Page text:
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I Used to Judge

10 Responses

  1. Amanda says:

    The say the devil you know is better than the devil you don’t. You can feel the build-up begin. It is like a sudden change in cabin pressure. You can prepare yourself.

    The threat if physical abuse left the minute we separated, but I had no idea what was yet to come. Apparently, he was just getting warmed up. The devil I don’t know is mentally, emotionally and legally sucker punching at will. I had no idea. If I had a crystal ball I’m not sure I would have gotten that PFA and had him removed from the home. The bruises fade. The hits, they were nothing compared to this. This is the devil I don’t know and because of our children (collateral damage) I am still being held hostage.

  2. Not Thatex says:

    Right there with you, Amanda. That “amicable” divorce he insisted he wanted has turned into the battle of a life time. When it started, I was sad that my marriage was ending but I did not hate him. I wish I could still say that, 5 years later.

  3. tywood12 says:

    Reblogged this on My New Life.

  4. Thank you for this post, it speaks the truth and hits the nail on the head when it comes to solving the problem of domestic abuse. I too used to judge, not that i meant to be uncaring but I could not understand why women stayed. I was far to self sufficient, far too independent to ever be in an abusive relationship. I made sure I wasn’t reliant on a man, I didn’t take crap from any man, and when I decided it was over, I walked.
    So when at 42 I met my soul mate, a man who loved me for me and told me to never change, that he had thought he had been in love before, until he met me, the man who cried the first time he said he loved me, the most even tempered man I had ever met; I thanked God for my good fortune.
    Ten years later; he destroyed my business by sabotaging my work truck, (thus making it impossible for me to work, have money and leave), destroying every single possession of mine (by accident) discovering he was living with 3 women while he was a long haul trucker, he impregnated a young girl while away on a missionary trip to Africa, and after he had gone from the man who gave CPR to gold fish to the man who sucker punched me knocking me out, screaming in my face that I was an ungrateful bitch and a real man would have hit me a lot sooner…………….. I left. A shell of the confident woman I once was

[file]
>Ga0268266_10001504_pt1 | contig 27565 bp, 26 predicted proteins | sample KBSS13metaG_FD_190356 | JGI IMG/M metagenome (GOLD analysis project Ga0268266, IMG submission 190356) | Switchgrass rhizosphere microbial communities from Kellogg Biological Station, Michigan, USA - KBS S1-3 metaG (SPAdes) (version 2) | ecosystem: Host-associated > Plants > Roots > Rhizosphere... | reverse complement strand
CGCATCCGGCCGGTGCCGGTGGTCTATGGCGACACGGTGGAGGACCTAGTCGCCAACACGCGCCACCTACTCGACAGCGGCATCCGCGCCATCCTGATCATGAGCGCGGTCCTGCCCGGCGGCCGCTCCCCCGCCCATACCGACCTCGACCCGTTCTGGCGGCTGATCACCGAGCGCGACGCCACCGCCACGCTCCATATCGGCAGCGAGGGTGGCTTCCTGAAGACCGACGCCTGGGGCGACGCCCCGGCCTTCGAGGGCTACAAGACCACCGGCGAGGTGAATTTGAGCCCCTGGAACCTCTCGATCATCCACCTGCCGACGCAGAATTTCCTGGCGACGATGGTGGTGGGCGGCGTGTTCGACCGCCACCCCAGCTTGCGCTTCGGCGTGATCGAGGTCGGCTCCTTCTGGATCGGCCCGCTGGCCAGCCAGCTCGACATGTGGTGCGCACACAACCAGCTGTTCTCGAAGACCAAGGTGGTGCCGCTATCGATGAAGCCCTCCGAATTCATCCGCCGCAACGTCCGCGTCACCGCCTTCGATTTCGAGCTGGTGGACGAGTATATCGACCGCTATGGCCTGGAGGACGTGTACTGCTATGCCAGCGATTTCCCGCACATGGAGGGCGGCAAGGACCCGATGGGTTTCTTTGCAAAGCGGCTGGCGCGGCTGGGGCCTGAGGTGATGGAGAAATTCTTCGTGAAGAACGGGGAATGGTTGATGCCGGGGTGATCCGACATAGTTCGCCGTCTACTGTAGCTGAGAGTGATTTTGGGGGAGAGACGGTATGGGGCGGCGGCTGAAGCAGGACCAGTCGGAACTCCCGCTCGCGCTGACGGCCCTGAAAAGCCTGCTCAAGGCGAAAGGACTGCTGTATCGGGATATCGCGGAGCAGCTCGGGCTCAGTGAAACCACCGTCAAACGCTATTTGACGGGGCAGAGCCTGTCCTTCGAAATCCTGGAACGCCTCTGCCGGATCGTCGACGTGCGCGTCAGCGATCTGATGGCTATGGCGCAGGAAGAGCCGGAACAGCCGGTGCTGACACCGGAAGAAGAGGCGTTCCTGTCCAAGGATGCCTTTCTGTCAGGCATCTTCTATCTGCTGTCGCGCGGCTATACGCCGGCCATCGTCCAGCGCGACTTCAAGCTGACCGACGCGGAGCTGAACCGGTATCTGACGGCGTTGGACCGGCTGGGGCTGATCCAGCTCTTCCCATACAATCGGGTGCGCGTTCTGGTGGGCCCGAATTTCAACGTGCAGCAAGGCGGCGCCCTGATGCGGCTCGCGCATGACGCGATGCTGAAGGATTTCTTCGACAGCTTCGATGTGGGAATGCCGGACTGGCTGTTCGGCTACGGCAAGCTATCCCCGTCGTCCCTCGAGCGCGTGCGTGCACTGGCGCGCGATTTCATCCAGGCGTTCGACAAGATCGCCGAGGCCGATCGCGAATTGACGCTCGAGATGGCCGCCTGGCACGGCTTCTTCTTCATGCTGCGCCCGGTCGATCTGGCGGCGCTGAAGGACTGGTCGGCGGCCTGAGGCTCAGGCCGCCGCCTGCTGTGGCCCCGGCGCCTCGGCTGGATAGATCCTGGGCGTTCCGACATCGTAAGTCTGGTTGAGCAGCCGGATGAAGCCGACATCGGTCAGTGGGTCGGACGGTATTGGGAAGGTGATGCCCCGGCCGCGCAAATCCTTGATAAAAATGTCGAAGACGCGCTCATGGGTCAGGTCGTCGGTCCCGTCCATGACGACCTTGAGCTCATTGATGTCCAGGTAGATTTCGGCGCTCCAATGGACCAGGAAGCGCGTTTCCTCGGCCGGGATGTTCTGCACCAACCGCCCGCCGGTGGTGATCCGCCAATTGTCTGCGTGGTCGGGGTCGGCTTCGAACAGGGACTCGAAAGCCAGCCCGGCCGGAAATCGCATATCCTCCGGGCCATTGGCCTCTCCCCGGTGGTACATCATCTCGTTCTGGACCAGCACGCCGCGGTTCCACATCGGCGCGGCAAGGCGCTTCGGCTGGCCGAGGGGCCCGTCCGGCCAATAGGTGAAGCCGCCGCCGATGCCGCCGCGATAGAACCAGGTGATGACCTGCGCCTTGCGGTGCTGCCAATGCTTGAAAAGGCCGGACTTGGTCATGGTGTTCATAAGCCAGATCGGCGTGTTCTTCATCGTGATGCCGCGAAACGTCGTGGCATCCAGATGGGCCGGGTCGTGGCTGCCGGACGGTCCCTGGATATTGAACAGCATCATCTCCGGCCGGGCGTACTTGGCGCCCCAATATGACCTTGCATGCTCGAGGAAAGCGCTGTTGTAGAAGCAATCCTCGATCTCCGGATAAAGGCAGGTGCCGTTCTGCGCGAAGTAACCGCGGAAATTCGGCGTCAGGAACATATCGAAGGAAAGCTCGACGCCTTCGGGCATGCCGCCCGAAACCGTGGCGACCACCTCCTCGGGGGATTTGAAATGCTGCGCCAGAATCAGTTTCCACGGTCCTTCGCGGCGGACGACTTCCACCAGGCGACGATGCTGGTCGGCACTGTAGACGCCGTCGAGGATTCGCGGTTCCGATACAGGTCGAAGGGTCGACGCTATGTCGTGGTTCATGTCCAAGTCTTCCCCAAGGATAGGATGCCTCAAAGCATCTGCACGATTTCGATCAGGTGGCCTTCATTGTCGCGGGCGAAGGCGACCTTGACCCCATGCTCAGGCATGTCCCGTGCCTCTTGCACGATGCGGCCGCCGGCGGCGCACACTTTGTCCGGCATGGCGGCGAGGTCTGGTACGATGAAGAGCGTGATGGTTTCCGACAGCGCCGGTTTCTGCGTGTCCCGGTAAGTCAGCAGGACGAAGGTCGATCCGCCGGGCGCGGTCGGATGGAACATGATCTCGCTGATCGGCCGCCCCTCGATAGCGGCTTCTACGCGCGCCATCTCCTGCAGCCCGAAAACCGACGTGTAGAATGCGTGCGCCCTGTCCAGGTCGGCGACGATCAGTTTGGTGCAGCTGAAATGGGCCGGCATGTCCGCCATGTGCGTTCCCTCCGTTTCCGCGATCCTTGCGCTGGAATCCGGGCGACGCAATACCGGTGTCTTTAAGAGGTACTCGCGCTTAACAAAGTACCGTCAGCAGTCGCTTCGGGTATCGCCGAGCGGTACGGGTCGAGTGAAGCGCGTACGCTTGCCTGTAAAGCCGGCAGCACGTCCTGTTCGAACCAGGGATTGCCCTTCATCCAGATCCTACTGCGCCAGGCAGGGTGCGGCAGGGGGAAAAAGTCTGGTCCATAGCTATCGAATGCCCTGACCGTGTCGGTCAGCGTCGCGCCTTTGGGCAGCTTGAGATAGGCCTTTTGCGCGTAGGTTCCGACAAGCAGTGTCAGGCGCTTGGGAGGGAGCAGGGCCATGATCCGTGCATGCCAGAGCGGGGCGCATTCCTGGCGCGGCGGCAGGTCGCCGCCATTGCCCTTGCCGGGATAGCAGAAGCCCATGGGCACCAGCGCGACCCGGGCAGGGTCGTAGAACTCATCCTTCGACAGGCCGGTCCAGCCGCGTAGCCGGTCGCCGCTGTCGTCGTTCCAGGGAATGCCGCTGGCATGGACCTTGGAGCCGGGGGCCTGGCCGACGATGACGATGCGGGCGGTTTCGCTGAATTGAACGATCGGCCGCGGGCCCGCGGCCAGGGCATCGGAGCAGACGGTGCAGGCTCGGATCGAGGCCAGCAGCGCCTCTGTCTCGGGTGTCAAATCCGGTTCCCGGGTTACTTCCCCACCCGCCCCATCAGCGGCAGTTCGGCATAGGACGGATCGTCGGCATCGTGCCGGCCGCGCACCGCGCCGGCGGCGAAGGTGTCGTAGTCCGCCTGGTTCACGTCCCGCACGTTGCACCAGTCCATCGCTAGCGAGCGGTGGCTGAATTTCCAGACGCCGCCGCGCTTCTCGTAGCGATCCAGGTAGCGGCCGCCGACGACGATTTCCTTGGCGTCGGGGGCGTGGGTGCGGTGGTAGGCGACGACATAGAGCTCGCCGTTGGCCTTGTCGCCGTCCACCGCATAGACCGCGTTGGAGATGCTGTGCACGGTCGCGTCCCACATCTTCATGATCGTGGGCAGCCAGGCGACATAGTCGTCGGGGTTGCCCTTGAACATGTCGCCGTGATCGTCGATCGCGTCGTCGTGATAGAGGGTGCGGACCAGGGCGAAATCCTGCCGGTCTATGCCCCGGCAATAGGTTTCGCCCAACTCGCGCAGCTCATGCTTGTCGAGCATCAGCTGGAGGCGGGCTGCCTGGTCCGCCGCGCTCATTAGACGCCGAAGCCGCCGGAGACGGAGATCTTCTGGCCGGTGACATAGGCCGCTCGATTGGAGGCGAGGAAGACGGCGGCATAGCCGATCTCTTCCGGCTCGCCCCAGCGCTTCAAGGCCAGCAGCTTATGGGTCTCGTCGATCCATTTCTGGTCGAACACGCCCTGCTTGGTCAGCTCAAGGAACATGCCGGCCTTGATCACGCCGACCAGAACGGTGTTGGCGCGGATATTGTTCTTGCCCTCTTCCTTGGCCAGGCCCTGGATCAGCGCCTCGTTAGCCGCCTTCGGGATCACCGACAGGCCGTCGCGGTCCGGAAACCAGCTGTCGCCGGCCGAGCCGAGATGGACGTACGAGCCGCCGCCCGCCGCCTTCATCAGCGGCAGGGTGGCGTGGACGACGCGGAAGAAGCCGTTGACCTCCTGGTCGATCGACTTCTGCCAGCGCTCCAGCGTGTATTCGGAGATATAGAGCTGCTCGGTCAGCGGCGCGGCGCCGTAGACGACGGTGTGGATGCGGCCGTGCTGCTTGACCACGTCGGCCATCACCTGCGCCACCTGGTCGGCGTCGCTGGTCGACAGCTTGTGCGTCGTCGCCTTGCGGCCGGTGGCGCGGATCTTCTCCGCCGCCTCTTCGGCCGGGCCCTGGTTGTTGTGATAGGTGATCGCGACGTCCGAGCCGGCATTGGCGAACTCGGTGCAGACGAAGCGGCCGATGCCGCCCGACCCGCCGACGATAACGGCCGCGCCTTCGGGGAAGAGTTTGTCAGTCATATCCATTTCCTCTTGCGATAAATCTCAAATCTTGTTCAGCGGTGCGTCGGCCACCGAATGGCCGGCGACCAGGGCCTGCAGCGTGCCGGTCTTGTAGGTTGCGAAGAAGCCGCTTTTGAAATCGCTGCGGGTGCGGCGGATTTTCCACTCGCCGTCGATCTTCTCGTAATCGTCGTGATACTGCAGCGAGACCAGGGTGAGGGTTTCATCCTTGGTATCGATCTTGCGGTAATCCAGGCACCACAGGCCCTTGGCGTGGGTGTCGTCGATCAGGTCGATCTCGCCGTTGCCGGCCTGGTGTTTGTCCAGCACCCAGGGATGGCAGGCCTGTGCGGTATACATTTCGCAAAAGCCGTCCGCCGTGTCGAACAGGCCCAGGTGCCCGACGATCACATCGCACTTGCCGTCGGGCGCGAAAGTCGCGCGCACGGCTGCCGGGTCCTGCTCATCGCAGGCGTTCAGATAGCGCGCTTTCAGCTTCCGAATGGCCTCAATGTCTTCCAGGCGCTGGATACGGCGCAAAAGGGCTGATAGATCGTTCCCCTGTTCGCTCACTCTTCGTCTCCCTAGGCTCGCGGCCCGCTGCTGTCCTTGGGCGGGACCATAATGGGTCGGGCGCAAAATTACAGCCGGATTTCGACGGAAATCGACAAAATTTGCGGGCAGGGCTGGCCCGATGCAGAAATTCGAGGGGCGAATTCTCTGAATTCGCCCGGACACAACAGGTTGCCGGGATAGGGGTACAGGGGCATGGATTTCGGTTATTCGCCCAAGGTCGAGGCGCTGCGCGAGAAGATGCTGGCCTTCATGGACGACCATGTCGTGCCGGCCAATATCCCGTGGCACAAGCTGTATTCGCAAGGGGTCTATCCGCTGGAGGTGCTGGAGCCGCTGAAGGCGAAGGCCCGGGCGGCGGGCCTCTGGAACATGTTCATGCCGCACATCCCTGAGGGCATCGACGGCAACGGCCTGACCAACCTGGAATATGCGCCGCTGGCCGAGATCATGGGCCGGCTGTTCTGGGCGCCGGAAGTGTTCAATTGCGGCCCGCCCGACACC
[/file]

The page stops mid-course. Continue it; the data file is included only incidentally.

I vowed that if I survived I would spend the rest of my life raising awareness about domestic abuse.
    A punch to the head never hurt as bad as the mental and emotional abuse and any physical wounds healed long ago, but there are scars inside that have taken 4 years to heal.
    No one teaches us that there are people in the world, psychopaths, who are born without a conscience, thus have no remorse or empathy and will do anything to get what they want, leaving a trail of destruction and broken (or dead) ex’s in their wake. I could not grasp that the man I loved was capable of cutting my brake line, stealing from me, who are pathological liars who actually feed off of people’s pain.
    Just because you were not hit, you were in an abusive relationship. So many women (and men) don’t even know they are being abused, they think they are going crazy. By the time the physical abuse starts they are in so deep they can’t claw their way out,
    I ended up leaving finally, with $5 and my dog in a truck that was barely running; homeless and alone.
    Four years out and I am standing proud and strong again, victims of abuse are very strong women; only a strong woman could endure it.
    You are a shining example of a strong woman who has put her life back together, I am a glowing example of “what doesn’t kill you makes you stronger”. I have no regrets because everything I have been through brought me here and I have found serenity and peace I never thought possible.
    Sorry for the length of my comment. You touched a soft spot.

  5. Such an important message. Thanks for sharing this.

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